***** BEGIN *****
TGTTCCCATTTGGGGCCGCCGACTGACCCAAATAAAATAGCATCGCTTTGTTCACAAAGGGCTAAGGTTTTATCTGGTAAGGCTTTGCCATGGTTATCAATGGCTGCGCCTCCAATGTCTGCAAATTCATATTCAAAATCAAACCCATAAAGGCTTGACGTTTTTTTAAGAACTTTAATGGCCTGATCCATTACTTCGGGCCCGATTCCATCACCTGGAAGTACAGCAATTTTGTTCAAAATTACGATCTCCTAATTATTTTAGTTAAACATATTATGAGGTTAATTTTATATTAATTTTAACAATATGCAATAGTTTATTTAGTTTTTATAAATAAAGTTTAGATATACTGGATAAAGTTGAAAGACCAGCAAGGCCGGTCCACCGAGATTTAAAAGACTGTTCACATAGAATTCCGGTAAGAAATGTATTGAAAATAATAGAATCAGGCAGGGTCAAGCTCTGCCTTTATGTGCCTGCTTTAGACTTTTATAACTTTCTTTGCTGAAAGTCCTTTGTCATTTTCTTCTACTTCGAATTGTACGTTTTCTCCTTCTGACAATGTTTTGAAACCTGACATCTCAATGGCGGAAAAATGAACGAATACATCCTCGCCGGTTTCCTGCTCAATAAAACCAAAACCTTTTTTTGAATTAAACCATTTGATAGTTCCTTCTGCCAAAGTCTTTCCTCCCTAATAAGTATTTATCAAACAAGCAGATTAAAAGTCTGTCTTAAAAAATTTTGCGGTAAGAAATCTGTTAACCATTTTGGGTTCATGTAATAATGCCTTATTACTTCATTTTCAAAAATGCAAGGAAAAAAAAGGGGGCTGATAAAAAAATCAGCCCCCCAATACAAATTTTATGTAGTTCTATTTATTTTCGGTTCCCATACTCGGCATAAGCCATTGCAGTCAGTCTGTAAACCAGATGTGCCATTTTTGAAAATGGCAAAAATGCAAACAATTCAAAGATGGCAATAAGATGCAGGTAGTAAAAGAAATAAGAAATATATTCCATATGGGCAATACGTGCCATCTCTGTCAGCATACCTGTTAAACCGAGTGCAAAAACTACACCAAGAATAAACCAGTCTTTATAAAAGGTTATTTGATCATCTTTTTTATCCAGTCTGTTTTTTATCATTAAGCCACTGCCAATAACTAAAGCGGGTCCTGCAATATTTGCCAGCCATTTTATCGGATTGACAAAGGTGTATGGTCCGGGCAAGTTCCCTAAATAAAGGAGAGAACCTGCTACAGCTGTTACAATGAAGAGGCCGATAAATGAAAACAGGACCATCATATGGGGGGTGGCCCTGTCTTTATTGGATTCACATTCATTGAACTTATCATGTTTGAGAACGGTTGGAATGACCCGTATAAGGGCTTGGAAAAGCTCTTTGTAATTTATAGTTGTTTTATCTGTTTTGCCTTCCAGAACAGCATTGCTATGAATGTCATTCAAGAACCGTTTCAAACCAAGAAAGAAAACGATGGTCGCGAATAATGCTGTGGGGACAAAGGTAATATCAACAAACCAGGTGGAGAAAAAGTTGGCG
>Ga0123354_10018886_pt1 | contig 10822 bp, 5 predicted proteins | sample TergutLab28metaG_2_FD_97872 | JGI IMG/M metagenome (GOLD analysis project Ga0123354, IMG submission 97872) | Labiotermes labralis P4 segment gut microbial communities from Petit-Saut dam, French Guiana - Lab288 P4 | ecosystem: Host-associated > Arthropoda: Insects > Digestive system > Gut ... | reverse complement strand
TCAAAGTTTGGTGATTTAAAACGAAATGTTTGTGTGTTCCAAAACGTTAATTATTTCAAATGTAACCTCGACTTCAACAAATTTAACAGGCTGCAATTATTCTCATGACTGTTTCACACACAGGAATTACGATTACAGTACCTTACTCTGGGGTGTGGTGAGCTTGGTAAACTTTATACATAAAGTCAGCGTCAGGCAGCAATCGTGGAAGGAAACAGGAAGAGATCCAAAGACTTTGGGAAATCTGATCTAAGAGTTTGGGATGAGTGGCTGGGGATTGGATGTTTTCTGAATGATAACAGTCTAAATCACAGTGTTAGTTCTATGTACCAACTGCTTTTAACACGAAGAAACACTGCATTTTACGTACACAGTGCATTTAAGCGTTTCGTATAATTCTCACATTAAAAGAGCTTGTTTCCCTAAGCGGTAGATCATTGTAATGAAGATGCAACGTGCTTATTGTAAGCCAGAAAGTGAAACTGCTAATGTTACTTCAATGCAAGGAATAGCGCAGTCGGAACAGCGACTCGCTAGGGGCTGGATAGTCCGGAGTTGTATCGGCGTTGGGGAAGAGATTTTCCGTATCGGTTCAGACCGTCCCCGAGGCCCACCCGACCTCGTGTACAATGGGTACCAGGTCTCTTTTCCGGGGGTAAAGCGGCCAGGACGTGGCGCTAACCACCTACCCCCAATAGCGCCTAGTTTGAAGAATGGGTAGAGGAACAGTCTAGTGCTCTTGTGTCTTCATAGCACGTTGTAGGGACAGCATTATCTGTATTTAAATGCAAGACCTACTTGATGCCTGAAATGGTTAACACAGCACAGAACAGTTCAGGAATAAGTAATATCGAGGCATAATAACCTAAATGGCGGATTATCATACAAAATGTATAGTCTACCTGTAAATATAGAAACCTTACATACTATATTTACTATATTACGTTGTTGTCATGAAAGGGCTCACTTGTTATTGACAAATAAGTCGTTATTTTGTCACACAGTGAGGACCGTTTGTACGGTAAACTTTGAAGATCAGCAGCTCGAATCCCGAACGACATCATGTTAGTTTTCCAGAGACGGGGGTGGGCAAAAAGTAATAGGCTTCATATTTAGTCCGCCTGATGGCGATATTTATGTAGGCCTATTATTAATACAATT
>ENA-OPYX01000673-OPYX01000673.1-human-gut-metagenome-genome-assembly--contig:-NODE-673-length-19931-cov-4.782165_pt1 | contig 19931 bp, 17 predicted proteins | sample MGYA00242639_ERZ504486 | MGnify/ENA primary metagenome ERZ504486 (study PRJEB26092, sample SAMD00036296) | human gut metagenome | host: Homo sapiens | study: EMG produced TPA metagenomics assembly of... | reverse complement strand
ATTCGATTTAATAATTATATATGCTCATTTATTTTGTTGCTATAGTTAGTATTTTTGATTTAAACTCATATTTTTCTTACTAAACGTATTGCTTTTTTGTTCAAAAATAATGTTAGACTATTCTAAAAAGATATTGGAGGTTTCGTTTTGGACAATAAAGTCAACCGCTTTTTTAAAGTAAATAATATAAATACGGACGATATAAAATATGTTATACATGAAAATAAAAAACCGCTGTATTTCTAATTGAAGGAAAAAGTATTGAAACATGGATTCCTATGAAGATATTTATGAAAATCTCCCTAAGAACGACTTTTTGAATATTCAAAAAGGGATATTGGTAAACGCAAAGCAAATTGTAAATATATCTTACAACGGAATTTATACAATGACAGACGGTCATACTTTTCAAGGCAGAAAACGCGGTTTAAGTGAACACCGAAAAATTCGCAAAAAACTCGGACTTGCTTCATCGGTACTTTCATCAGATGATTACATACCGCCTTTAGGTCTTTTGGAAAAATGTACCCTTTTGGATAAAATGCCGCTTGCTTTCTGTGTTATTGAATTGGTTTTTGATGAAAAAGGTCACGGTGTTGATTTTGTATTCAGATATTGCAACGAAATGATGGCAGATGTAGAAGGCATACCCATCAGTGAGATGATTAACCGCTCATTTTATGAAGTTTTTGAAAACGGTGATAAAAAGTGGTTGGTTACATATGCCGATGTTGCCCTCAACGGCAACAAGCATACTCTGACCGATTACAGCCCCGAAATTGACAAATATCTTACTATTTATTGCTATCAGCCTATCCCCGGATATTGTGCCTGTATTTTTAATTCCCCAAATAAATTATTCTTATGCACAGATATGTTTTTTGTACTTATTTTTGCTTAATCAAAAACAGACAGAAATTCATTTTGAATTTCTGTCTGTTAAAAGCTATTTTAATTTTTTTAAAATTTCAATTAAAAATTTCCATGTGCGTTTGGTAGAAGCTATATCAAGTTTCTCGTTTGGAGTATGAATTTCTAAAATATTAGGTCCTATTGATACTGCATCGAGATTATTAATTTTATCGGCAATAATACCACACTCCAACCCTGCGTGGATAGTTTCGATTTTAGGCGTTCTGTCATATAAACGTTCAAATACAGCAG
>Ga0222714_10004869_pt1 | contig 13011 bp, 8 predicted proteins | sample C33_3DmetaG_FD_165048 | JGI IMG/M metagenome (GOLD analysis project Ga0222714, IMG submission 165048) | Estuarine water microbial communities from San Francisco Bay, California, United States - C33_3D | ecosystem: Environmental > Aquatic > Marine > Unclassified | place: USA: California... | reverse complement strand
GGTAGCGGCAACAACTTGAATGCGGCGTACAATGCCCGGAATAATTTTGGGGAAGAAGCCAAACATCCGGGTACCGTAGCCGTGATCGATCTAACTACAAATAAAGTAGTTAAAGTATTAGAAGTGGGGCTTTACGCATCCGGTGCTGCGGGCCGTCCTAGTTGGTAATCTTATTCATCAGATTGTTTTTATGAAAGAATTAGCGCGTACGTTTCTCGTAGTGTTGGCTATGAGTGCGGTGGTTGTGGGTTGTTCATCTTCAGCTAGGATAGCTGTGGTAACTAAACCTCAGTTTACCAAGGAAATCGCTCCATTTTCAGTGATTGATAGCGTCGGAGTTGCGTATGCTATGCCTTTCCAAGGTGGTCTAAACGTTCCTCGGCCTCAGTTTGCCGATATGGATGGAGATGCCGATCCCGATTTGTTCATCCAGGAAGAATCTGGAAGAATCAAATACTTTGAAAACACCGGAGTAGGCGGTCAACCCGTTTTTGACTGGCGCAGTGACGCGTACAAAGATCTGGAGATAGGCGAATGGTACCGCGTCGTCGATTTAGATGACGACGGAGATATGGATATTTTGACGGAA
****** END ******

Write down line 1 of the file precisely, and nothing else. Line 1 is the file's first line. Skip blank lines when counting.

TGTTCCCATTTGGGGCCGCCGACTGACCCAAATAAAATAGCATCGCTTTGTTCACAAAGGGCTAAGGTTTTATCTGGTAAGGCTTTGCCATGGTTATCAATGGCTGCGCCTCCAATGTCTGCAAATTCATATTCAAAATCAAACCCATAAAGGCTTGACGTTTTTTTAAGAACTTTAATGGCCTGATCCATTACTTCGGGCCCGATTCCATCACCTGGAAGTACAGCAATTTTGTTCAAAATTACGATCTCCTAATTATTTTAGTTAAACATATTATGAGGTTAATTTTATATTAATTTTAACAATATGCAATAGTTTATTTAGTTTTTATAAATAAAGTTTAGATATACTGGATAAAGTTGAAAGACCAGCAAGGCCGGTCCACCGAGATTTAAAAGACTGTTCACATAGAATTCCGGTAAGAAATGTATTGAAAATAATAGAATCAGGCAGGGTCAAGCTCTGCCTTTATGTGCCTGCTTTAGACTTTTATAACTTTCTTTGCTGAAAGTCCTTTGTCATTTTCTTCTACTTCGAATTGTACGTTTTCTCCTTCTGACAATGTTTTGAAACCTGACATCTCAATGGCGGAAAAATGAACGAATACATCCTCGCCGGTTTCCTGCTCAATAAAACCAAAACCTTTTTTTGAATTAAACCATTTGATAGTTCCTTCTGCCAAAGTCTTTCCTCCCTAATAAGTATTTATCAAACAAGCAGATTAAAAGTCTGTCTTAAAAAATTTTGCGGTAAGAAATCTGTTAACCATTTTGGGTTCATGTAATAATGCCTTATTACTTCATTTTCAAAAATGCAAGGAAAAAAAAGGGGGCTGATAAAAAAATCAGCCCCCCAATACAAATTTTATGTAGTTCTATTTATTTTCGGTTCCCATACTCGGCATAAGCCATTGCAGTCAGTCTGTAAACCAGATGTGCCATTTTTGAAAATGGCAAAAATGCAAACAATTCAAAGATGGCAATAAGATGCAGGTAGTAAAAGAAATAAGAAATATATTCCATATGGGCAATACGTGCCATCTCTGTCAGCATACCTGTTAAACCGAGTGCAAAAACTACACCAAGAATAAACCAGTCTTTATAAAAGGTTATTTGATCATCTTTTTTATCCAGTCTGTTTTTTATCATTAAGCCACTGCCAATAACTAAAGCGGGTCCTGCAATATTTGCCAGCCATTTTATCGGATTGACAAAGGTGTATGGTCCGGGCAAGTTCCCTAAATAAAGGAGAGAACCTGCTACAGCTGTTACAATGAAGAGGCCGATAAATGAAAACAGGACCATCATATGGGGGGTGGCCCTGTCTTTATTGGATTCACATTCATTGAACTTATCATGTTTGAGAACGGTTGGAATGACCCGTATAAGGGCTTGGAAAAGCTCTTTGTAATTTATAGTTGTTTTATCTGTTTTGCCTTCCAGAACAGCATTGCTATGAATGTCATTCAAGAACCGTTTCAAACCAAGAAAGAAAACGATGGTCGCGAATAATGCTGTGGGGACAAAGGTAATATCAACAAACCAGGTGGAGAAAAAGTTGGCG